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Acinetobacter baumannii

Acinetobacter baumannii is a species of pathogenic bacteria that is resistant to most antibiotics. Some think the disease is killing tens of thousands of U.S. hospital patients each year due to its resistance to drug treatment. It can cause severe pneumonia and infections of the urinary tract, bloodstream, and other parts of the body.

It forms opportunistic infections including reports of attacking wounded soldiers and is sometimes abbreviated as MDRAB. It is the most relevant human pathogen within the Acinetobacter genus. Most isolates are multi-resistant which has led to more virulence. They have no flagellum. They are rod-shaped and up to 2.5 microns during growth and they become shorter and rounder during the stationary phase. They are usually found in pairs of groups.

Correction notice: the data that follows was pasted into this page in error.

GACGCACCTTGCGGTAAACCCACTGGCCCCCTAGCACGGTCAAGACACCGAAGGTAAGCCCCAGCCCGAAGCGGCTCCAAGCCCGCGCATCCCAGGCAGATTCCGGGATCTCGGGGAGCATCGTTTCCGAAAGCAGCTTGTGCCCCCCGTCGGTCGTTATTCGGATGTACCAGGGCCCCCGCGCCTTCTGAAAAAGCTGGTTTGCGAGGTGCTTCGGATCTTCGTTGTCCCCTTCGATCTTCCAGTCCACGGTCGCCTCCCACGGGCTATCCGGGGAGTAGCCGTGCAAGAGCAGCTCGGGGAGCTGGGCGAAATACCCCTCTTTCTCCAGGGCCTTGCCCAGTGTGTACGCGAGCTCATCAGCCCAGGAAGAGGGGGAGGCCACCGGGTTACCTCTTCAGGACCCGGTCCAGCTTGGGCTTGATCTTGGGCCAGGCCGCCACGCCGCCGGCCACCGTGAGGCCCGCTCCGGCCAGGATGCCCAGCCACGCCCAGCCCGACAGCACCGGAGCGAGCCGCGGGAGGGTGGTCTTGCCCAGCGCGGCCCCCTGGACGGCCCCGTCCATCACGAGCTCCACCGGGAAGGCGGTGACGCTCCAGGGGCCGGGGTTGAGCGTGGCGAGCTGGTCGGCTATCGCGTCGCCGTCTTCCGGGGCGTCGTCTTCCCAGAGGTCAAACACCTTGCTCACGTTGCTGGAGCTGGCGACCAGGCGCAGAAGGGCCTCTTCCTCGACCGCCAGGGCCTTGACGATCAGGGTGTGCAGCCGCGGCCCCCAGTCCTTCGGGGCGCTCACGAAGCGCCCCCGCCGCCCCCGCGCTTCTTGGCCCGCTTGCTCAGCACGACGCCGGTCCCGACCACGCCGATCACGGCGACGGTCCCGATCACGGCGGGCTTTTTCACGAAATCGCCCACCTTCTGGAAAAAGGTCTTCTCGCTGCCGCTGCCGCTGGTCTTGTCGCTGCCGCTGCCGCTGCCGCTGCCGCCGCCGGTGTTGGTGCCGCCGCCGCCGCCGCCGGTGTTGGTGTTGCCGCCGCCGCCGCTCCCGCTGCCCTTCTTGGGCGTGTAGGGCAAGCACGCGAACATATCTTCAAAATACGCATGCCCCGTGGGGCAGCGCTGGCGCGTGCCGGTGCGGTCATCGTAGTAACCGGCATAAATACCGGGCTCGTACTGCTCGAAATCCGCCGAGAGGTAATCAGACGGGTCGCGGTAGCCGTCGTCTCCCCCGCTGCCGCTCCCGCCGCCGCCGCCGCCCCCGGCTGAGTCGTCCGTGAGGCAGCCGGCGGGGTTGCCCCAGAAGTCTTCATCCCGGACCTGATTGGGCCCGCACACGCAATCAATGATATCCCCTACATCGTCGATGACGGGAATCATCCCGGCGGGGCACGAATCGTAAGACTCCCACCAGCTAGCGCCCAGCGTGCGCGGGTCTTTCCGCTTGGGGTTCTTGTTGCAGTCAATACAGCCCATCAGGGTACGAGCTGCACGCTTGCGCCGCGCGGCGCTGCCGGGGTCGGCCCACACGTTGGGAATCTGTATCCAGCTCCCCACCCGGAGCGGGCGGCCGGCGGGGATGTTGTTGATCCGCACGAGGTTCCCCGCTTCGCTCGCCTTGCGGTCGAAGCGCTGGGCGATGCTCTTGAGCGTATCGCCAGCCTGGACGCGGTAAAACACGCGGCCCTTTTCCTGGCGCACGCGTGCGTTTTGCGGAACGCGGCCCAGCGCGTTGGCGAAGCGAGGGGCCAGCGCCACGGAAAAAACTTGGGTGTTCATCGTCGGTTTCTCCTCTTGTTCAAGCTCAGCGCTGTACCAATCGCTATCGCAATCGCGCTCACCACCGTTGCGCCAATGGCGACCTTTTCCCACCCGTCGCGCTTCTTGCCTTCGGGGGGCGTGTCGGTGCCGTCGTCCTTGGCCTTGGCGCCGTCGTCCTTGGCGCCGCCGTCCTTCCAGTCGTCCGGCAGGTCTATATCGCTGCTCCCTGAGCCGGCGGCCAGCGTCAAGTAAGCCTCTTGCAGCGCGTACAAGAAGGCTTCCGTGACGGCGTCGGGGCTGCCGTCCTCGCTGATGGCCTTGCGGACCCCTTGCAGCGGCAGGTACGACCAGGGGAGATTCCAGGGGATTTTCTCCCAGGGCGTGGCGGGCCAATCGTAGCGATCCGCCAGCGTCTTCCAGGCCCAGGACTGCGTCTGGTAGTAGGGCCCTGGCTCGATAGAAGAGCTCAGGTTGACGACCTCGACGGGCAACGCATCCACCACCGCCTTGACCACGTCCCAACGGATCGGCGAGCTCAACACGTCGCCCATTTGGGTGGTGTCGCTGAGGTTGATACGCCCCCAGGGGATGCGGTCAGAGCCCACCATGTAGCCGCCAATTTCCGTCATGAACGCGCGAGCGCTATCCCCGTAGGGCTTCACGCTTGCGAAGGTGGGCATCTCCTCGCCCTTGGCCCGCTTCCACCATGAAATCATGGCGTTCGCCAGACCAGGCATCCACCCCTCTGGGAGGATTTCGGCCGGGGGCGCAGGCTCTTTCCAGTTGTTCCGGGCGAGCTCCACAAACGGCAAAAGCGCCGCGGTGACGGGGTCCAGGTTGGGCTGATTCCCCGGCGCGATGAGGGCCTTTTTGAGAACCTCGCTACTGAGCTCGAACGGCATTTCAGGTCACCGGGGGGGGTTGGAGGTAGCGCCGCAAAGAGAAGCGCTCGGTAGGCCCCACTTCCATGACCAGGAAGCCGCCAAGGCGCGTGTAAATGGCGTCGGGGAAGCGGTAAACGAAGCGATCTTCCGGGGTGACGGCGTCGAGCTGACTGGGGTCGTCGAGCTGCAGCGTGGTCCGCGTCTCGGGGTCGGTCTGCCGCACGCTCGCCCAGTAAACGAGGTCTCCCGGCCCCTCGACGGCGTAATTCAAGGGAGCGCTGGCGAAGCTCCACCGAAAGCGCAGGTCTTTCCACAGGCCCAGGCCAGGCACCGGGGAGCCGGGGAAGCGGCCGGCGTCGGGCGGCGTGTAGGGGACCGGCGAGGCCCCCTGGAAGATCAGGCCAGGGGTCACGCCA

It enters the body through open wounds, catheters, and breathing tubes and typically infects those with compromised immune systems, such as the wounded, the elderly, children, and those with immune disease.

Military infections occurred in April, 2003, in American soldiers returning from Iraq. The first reports said the infections came from the Iraqi soil, but, this was debunked when it was shown field hospitals were full of widespread contamination.

Nosocomial A. baumannii bacteremia may cause severe clinical disease that is associated with an elevated mortality rate. This pathogen expresses factors that could play a role in human pathogensis. Little is known about these processes and factors and there is little evidence to support their role in bacterial virulence and the pathogenisis of serious infectious diseases.

A multidrug-resistant strand is a common problem in many hospitals in the US and Europe. Carbeapenem antibiotic such as imipenem is usually the first line of defense.

Acinetobacter baumannii


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